Throughout the debate on Referendum 90 — the controversial sex ed question on November’s ballot — supporters have argued that comprehensive sexual health education keeps students safe and allows them to make healthy decisions when it comes to sex.
“These are really, really critically important skills for young people to have,” stated Dr. Eva Goldfarb, Professor in the Public Health Department. Dr. Goldfarb has researched and developed sexuality health education for the last 25 years.
Most recently, Dr. Goldfarb co-authored a Journal of Adolescent Health article titled “Three Decades of Research: The Case for Comprehensive Sex Education.”
Dr. Goldfarb and Dr. Lisa Lieberman, Montclair State University Department of Health chair, reviewed three decades of literature surrounding sexual health education.
Their research found that, along with lowering youth pregnancy and sexually transmitted infection rates, comprehensive sex ed also prevents interpersonal violence and sexual abuse and improves healthy relationship development and social emotional learning.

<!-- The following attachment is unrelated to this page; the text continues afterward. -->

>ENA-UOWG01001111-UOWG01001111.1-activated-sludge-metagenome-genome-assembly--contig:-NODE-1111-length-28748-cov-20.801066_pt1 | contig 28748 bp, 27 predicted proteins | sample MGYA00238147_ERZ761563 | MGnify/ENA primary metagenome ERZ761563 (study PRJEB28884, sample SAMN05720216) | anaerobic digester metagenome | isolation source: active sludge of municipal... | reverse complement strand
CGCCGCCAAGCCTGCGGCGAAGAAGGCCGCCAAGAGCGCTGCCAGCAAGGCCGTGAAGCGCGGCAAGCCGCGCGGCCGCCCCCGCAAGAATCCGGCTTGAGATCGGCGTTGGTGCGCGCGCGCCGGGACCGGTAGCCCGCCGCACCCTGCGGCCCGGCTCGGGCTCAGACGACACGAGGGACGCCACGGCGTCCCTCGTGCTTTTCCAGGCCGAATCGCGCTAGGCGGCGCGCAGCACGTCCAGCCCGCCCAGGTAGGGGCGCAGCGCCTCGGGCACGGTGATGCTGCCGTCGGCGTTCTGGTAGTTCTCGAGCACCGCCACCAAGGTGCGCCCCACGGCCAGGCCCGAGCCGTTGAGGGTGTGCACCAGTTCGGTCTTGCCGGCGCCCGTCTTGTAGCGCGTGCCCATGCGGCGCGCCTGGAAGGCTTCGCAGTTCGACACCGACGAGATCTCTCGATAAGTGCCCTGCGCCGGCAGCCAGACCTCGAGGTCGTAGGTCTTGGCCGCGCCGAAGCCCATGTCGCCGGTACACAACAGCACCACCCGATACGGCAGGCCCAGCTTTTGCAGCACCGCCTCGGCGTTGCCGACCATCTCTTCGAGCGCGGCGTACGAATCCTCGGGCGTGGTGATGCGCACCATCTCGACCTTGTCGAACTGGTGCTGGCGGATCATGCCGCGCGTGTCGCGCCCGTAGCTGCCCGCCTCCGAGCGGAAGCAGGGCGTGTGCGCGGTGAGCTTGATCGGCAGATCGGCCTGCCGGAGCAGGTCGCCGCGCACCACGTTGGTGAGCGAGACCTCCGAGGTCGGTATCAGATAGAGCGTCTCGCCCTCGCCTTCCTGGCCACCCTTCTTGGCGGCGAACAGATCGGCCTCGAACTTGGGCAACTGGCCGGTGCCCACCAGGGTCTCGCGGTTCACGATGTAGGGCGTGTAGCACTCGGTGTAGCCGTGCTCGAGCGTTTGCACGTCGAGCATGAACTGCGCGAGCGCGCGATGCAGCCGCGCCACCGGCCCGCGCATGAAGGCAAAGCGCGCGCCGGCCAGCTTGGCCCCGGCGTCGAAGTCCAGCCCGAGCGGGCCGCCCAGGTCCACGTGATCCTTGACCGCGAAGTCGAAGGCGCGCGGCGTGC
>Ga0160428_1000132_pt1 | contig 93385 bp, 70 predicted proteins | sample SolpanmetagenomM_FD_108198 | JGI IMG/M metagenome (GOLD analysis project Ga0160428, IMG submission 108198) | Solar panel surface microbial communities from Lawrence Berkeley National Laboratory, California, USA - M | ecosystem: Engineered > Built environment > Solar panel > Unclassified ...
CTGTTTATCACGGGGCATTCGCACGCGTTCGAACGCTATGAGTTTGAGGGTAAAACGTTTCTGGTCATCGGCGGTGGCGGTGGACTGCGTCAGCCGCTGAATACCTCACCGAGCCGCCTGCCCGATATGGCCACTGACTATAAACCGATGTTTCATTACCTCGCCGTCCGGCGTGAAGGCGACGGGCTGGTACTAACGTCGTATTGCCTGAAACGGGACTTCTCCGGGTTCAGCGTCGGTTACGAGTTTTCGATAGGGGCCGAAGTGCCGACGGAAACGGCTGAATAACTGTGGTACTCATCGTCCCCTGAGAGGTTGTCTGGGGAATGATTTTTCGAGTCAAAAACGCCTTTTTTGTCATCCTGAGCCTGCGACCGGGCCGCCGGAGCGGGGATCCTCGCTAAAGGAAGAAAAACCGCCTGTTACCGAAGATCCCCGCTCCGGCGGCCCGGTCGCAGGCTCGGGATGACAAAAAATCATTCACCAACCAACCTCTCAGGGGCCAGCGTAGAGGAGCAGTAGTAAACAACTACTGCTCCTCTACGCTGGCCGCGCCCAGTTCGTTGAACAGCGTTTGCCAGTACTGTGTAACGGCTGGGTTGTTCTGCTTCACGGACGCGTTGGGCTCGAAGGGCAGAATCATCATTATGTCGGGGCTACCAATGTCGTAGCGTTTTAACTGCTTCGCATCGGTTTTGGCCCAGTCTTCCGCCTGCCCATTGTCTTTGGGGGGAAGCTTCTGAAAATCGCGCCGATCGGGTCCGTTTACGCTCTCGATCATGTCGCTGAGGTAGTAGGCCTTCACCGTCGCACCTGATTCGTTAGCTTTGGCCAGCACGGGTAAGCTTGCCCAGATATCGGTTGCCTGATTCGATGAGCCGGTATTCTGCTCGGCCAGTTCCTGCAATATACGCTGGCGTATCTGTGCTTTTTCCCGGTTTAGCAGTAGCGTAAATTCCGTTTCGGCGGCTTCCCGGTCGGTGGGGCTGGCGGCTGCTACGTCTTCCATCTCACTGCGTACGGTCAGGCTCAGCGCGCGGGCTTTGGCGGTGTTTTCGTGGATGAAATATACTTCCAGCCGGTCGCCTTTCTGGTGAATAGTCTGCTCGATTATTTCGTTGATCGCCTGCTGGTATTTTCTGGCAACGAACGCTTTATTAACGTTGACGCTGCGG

Keeping children ignorant of sex does not protect them, Dr. Goldfarb added. Kids will still find access to information about sex.
“There’s no other topic area where we value ignorance over knowledge,” she said. Similar to other subjects, sex ed should be what Dr. Goldfarb calls “scaffolded learning.” Communication and emotional intelligence should be the basis for the more complicated sex ed discussions, she said.
“The evidence has been clear for a very, very long time that sex education does not increase sexual activity,” Dr. Goldfarb said. Additionally, Dr. Goldfarb’s research strongly supports the idea that consent education early prevents sexual assault and promotes healthy relationships. And, marginalized communities are affected by the lack of knowledge, education and resources, Dr. Goldfarb said.